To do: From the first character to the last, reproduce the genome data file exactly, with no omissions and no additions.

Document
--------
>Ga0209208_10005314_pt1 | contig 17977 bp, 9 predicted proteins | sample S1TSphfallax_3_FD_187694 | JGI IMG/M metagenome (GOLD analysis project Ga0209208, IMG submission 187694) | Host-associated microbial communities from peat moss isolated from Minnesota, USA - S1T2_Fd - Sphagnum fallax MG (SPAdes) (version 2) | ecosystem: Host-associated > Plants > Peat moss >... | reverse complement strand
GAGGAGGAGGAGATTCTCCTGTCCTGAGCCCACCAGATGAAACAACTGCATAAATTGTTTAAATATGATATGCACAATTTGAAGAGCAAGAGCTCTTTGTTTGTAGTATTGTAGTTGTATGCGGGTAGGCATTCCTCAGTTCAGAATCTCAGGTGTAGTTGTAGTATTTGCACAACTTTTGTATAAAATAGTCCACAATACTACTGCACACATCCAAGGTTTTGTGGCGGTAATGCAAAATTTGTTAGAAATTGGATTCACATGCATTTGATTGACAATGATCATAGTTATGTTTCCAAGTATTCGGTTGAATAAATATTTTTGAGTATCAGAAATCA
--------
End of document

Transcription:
>Ga0209208_10005314_pt1 | contig 17977 bp, 9 predicted proteins | sample S1TSphfallax_3_FD_187694 | JGI IMG/M metagenome (GOLD analysis project Ga0209208, IMG submission 187694) | Host-associated microbial communities from peat moss isolated from Minnesota, USA - S1T2_Fd - Sphagnum fallax MG (SPAdes) (version 2) | ecosystem: Host-associated > Plants > Peat moss >... | reverse complement strand
GAGGAGGAGGAGATTCTCCTGTCCTGAGCCCACCAGATGAAACAACTGCATAAATTGTTTAAATATGATATGCACAATTTGAAGAGCAAGAGCTCTTTGTTTGTAGTATTGTAGTTGTATGCGGGTAGGCATTCCTCAGTTCAGAATCTCAGGTGTAGTTGTAGTATTTGCACAACTTTTGTATAAAATAGTCCACAATACTACTGCACACATCCAAGGTTTTGTGGCGGTAATGCAAAATTTGTTAGAAATTGGATTCACATGCATTTGATTGACAATGATCATAGTTATGTTTCCAAGTATTCGGTTGAATAAATATTTTTGAGTATCAGAAATCA